About Osteopathy



To qualify, an osteopath must study for four to five years for
an undergraduate degree. By law, osteopaths must register with the General Osteopathic Council (GOsC). It is an offence for anyone to call themselves an osteopath if they are not registered.

Before we start to treat you we take time to listen to you and ask questions to make sure we understand your medical history and your day-to-day routine. We’ll ask you about things like exercise and what is happening in your life, as these may give clues to help our diagnosis. We may check your reflexes, we may also take your blood pressure and refer you for clinical tests, such as x-rays, if we think you need them.

We usually look at your posture and how you move your body. We may also assess what happens when we move it for you and see what hurts, where and when. Using touch, we may also find the areas which are sensitive or tight and this helps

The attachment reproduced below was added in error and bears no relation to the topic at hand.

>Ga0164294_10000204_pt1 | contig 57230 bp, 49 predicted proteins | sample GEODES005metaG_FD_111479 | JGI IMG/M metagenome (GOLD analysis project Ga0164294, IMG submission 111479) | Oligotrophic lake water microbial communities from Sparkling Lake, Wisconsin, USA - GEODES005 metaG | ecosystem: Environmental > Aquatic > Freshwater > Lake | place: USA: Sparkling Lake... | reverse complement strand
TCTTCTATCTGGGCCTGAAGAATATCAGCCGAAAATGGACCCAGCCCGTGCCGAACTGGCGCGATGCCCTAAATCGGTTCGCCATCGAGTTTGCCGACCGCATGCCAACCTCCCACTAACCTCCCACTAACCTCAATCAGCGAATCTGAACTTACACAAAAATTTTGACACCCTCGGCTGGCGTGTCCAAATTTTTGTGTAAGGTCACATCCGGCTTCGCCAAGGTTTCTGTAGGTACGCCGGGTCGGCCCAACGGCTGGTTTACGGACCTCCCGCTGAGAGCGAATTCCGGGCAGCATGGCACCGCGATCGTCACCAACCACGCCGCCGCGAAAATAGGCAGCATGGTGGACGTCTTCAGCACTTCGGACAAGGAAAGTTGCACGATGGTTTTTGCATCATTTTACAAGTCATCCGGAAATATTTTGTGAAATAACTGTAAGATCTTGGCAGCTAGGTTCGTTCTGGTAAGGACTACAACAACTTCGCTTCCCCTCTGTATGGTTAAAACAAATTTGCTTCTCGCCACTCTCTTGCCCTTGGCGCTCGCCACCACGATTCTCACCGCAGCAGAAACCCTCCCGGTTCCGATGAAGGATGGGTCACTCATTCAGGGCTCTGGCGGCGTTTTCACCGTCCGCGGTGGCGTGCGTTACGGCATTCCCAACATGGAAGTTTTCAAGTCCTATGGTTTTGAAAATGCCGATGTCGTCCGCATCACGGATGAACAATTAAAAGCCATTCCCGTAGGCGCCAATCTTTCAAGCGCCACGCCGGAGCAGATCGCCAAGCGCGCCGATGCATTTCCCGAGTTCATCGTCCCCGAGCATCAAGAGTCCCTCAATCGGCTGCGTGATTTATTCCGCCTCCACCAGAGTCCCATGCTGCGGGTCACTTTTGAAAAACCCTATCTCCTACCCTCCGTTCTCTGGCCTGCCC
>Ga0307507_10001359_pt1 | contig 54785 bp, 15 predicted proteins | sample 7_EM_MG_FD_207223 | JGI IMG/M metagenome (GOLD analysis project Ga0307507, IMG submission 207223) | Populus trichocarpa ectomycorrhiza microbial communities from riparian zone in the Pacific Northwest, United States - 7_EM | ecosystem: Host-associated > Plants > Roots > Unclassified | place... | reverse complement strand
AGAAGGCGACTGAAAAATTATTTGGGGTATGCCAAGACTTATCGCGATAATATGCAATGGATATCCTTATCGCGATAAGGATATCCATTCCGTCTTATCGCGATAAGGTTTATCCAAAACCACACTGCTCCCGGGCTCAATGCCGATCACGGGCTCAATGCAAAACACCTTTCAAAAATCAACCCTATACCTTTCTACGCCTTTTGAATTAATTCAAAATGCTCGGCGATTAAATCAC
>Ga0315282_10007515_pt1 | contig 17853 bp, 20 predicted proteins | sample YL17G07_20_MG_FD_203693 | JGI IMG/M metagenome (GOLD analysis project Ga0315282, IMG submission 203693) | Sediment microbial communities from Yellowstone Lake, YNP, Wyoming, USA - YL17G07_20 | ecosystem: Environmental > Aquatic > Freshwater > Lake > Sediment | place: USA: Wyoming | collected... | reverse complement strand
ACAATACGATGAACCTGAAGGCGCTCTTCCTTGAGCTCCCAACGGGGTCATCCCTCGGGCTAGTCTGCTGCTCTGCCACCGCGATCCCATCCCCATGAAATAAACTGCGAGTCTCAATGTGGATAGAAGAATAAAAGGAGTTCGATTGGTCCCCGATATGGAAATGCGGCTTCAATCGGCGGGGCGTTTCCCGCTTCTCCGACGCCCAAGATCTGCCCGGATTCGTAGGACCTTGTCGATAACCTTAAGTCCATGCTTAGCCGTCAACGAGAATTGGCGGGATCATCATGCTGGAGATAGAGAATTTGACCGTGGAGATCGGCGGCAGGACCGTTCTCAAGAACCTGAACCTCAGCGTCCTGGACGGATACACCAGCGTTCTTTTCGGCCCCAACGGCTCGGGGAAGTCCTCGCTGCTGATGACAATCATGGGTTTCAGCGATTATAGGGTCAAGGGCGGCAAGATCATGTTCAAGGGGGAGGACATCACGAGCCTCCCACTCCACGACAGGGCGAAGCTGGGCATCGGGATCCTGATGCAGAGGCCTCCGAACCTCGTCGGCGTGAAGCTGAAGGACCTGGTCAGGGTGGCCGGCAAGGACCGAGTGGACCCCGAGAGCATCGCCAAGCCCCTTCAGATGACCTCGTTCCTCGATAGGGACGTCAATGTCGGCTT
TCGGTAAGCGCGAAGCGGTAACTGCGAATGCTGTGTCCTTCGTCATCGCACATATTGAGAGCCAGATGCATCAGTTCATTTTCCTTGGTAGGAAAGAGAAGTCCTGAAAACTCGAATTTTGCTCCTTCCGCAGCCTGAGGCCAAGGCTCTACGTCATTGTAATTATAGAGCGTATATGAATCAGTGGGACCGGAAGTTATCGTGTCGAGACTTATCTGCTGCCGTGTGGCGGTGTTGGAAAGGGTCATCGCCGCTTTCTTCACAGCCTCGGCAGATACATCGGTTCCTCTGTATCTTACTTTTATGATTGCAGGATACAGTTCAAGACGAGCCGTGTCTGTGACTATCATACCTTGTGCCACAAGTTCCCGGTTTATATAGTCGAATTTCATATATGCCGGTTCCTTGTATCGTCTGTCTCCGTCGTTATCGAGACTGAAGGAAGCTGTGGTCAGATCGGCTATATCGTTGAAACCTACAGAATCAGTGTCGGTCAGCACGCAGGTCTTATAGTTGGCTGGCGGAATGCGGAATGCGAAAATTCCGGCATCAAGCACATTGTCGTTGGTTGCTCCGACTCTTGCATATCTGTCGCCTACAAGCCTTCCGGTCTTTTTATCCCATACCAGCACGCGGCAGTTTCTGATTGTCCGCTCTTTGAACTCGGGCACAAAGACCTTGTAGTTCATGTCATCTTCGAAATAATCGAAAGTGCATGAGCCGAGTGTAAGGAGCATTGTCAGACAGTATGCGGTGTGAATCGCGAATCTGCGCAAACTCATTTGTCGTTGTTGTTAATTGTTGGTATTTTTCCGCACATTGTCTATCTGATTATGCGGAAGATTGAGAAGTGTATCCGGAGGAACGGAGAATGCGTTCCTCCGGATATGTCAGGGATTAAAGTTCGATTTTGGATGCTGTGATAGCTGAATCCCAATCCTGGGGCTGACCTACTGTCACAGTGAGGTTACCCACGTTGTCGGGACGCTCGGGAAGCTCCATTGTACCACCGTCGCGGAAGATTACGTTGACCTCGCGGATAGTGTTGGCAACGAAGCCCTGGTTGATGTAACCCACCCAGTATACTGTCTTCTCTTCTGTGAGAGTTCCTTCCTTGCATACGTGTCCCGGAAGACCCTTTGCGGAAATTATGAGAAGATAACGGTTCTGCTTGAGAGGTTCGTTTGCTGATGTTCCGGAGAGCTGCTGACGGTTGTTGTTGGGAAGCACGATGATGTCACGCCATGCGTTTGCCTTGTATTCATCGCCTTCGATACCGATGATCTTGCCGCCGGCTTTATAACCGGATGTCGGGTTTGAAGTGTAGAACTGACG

us to identify what’s going on. When we have done this, we
can diagnose your condition. We may sometimes feel that osteopathy is not appropriate for you and refer you to your GP.

This is different for every patient depending on your age, diagnosis etc. It may include techniques such as different types of soft tissue massage and joint articulation to release tension, stretch muscles, help relieve pain and mobilise your joints. We may discuss exercises that you can do to help yourself.


Osteopathic treatment does not only look at the symptoms
but treats the parts of the body that have caused the symptoms. Osteopaths have a holistic approach and believe that your whole body will work well if your body is in good structural balance. We use a wide range of techniques, including massage, cranial techniques (sometimes referred to as 'cranial osteopathy') and joint mobilization. Osteopaths can treat people of any age from elderly to the newborn and from pregnant women to sports people.

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